Venture To The Stars
24"x40", opaque paint markers on masonite
2010 04 10 Yuri's Night Bay Area, NASA Ames Research Center
(Hamsa Lila, Beats Antique, Glitch Mob, Random Rab, Savage Henry, Vibesquad, Flying Skulls, Dyloot, Majitope, Barb)
- original and prints for sale; inquire by email -

(Definitely click this picture for a more detailed view.)

Two straight days of driving later, punctuated by sleeping in the backseat of the Windhorse, my glorious new 1995 Subaru Legacy station wagon (all shiny silver like a UFO), I arrived in Mountain View, California – home to the NASA Ames Research Center and unlikely venue for one of the most incredible day festivals I have ever attended.

Yuri's Night is a global celebration of cosmonaut Yuri Gagarin's first manned spaceflight, that pivotal moment in the history of our species when for the first time, one of us saw the planet from space with his own eyes. It is a celebration of our solidarity as a species and as citizens of Earth, an opportunity to unite in revelry with our eyes to the future and our destiny amidst the stars. The San Francisco Bay Area's Yuri's Night party was thrown by legendary West Coast promoters Symbiosis Events, who not only managed to somehow throw a rave inside a federal aviation facility (complete with air show, an entire hanger-full of interactive science exhibits, and a surreal number of people walking around in flight suits), but who also allowed me in as the only performance painter for the entire event. (Such is the glory, I suppose, of using pens instead of spray paint or sloppy brushes…I'm far less of a threat to fancy establishments.)

I haven't ever had such a wonderful opportunity to participate in something that simultaneously stimulated my passions for both art and science...mythic grandeur and investigative discernment…it was a cosmic moment in which I felt uniquely prepared to shine for the benefit of everyone in attendance. And sure enough, I spent much of the twelve or so hours I worked on this piece (noon to midnight) talking to fellow partygoers about plasma cosmology, archetypal astrology, cymatics, holarchies, extraterrestrial disclosure, and other wonderful spacey topics I regard as pointing to the future of science and human experience. Epic introductions were made. Titillating friendships were established. I got interviewed on video by NASA's own media team (although, as is typical with NASA's videography of extraterrestrials, I have no idea what became of that footage). I blew minds; they blew mine. I ended up with my biggest painting yet, with which I explored the ancient "blending-paint-with-fingers" technique to a glorious degree. I finally feel like a gen-you-wine painter.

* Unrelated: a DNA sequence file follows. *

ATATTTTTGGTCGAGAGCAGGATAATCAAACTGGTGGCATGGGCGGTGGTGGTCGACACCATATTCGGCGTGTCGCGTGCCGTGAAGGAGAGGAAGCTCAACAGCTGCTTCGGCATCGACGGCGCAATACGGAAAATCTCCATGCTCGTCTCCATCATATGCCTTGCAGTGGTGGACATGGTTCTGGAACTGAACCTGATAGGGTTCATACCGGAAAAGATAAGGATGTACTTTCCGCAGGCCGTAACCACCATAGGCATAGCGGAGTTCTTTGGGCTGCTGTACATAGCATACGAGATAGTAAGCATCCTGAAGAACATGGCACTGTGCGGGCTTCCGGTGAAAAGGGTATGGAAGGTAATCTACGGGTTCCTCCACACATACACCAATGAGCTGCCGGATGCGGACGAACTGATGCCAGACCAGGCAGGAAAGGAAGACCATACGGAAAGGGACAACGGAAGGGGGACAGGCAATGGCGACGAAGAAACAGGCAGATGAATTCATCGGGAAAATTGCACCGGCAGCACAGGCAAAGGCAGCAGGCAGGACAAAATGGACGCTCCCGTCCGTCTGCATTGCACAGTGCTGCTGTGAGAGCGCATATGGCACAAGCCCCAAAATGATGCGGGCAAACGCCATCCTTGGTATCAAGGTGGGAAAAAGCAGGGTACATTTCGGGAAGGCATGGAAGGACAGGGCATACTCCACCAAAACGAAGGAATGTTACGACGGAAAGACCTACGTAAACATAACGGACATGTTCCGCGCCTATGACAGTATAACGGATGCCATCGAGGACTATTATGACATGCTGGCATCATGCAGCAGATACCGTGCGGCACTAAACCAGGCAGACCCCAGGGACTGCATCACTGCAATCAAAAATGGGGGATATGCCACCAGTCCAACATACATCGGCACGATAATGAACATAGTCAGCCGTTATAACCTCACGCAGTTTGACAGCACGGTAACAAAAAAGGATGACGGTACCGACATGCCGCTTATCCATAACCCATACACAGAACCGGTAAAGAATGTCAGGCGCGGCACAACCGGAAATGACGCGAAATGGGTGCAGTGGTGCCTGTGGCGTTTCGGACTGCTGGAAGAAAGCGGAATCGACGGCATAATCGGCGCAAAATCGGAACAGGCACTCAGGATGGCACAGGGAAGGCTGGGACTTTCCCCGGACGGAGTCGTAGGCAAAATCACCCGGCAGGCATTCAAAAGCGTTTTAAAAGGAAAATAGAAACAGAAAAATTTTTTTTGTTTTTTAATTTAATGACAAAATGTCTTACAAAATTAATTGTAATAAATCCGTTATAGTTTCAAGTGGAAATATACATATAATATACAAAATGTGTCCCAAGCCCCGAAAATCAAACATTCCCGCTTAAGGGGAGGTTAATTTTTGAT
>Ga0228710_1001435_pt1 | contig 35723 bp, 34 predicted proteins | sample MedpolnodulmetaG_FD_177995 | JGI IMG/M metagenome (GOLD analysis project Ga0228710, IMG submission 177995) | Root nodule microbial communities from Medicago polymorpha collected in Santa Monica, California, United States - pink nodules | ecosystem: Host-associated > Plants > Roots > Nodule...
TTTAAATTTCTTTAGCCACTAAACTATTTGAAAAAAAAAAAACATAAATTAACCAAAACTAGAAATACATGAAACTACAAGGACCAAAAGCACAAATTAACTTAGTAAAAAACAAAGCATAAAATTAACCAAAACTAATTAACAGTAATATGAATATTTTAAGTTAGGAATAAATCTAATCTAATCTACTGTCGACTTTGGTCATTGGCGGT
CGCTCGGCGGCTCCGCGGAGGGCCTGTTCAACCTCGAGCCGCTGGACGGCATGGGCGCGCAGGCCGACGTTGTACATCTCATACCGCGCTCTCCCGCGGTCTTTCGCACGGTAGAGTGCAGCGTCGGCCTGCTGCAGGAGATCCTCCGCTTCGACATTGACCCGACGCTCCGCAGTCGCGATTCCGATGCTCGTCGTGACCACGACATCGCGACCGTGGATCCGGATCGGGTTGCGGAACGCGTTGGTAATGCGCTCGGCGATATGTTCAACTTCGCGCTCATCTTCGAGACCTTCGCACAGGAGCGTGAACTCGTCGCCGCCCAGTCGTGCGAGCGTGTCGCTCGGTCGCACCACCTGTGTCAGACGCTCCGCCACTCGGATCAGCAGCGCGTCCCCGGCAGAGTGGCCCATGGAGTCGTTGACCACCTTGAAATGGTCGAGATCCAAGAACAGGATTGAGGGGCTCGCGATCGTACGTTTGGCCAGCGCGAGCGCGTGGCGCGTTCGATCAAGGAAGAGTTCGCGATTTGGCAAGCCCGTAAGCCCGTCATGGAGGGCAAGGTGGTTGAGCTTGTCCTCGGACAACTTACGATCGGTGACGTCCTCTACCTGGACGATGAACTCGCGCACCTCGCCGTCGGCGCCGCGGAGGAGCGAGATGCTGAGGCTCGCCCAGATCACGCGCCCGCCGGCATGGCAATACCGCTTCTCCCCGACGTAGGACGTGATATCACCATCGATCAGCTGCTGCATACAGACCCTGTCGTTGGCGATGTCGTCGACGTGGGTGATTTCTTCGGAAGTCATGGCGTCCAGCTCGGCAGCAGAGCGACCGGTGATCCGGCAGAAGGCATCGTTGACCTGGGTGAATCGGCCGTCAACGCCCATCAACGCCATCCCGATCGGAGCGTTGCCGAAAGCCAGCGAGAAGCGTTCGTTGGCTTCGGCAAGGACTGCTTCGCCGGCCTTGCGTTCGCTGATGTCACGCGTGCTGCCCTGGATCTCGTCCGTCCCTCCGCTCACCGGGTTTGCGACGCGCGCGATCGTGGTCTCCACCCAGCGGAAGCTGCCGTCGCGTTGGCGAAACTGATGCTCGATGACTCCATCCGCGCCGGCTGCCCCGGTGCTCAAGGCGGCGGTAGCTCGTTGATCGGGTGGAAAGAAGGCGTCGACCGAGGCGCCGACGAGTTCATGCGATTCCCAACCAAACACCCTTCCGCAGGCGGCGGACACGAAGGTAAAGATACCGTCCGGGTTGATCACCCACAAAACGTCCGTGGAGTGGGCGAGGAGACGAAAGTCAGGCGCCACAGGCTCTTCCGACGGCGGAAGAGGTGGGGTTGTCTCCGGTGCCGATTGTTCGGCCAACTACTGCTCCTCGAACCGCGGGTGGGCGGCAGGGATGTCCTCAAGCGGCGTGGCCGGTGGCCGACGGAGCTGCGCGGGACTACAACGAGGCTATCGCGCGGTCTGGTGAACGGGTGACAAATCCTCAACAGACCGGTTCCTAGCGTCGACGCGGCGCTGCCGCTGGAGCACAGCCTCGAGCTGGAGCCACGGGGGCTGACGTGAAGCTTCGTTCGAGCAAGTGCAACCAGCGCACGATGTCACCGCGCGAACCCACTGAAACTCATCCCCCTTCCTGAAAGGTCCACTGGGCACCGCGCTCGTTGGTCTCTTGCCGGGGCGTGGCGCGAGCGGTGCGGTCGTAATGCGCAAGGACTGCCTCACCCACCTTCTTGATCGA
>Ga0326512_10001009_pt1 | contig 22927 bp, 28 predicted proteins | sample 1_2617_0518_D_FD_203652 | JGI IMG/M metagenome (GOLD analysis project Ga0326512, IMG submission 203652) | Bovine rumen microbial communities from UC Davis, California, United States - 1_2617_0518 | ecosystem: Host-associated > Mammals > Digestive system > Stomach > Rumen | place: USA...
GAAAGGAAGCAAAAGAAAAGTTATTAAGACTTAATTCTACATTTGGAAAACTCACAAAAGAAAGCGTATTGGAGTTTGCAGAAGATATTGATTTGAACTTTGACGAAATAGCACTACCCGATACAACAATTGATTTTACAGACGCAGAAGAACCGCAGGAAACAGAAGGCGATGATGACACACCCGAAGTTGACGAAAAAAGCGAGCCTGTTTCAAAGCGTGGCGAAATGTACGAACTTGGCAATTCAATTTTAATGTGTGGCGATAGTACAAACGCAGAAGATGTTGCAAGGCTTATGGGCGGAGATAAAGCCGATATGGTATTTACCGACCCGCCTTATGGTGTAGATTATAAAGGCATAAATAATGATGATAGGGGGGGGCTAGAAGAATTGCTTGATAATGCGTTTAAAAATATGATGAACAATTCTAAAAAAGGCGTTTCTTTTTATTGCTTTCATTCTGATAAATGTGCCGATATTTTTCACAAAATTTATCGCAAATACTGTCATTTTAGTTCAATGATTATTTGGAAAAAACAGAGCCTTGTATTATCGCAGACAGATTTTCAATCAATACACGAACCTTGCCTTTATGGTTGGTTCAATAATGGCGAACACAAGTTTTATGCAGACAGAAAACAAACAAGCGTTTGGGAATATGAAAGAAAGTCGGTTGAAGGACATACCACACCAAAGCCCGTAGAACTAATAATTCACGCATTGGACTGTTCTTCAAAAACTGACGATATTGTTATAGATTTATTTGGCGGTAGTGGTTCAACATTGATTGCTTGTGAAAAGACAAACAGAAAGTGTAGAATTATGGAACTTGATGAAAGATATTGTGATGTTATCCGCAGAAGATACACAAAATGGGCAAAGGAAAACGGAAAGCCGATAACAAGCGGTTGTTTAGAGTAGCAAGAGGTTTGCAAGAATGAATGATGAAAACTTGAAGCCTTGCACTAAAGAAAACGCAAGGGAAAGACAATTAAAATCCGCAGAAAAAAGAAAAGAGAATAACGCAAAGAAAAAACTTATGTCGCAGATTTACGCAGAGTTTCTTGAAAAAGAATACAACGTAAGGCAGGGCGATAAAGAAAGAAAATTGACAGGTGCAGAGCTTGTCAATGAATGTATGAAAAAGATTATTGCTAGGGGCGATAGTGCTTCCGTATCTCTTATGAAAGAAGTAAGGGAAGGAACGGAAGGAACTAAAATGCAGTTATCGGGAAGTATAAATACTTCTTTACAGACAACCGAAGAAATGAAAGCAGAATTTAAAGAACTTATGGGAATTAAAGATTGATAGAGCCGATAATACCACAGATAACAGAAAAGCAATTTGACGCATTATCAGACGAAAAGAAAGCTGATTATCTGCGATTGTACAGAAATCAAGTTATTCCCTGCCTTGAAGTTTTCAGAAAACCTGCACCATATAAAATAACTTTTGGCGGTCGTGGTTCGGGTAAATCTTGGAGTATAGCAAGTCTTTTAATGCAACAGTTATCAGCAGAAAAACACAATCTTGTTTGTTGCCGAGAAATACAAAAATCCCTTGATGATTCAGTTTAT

In other words, and in the parlance of our times, it was a total rage-a-thon. I ended up crashing (Flight 1549 style, not Space Shuttle Columbia style) on the couch of my awesome new friend Lou of The Flaming Lotus Girls, arguably the hippest installation design team at Burning Man, who weld together massive and awe-inspiring inflammatory artworks like this.

I named this painting after a line pulled from John Boswell's life-changing Carl Sagan remix, "A Glorious Dawn": "The sky calls to us. If we do not destroy ourselves, we will – one day – venture to the stars."


The entwined caduceus serpents of masculine and feminine, left and right brain, the East and West, positive and negative charge, rise up from their earthly origin to dream together about their common future "out there…" Saturn's polar hexagonal storm cell hints at both the mysteries of the unexplored inky vastness and the enlightened science that will open it to us (and us to it).

Saturn rules time, fate, science, and paternity…the planet featured so prominently in Arthur C. Clarke's novel 2001, the location of so many anomalies (liquid water-bearing moons, angular moons, and the hexagonal storm are just a few), is also the planet which archetypally "owns" scientists in the Western Zodiacal system. As a Capricorn sea goat, with front legs on a mountain and a fish tail in the sea – one of those paleontologist artist types, living between two worlds – this is a self-portrait, my own inner multitude poised on the brink of the transcendent, looking outward the into Great Beyond.

To quote Sagan again: "The surface of the Earth is the shore of the cosmic ocean. Recently, we've waded a little way out, and the water seems inviting."

Carl, this one's for you.

> More Soon! (tour calendar here)

More art, music, and inspiring mouth-noises coming very soon from my legendary weekend at the Multidisciplinary Association of Psychedelic Studies Conference, Alex & Allyson Grey's Chapel of Sacred Mirrors Bicycle Day Benefit at Temple SF, 420 at Golden Gate Park, the San Francisco Evolver Spore, Beats Antique in New Orleans, and other beautiful events...

In the meantime, you can check out my swiftly-growing Love Without End Tour photo album on Facebook – don't hesitate to reach out with your questions or comments, and thank you deeply for your time and support.

your comrade in (very) low-Earth orbit,
Michael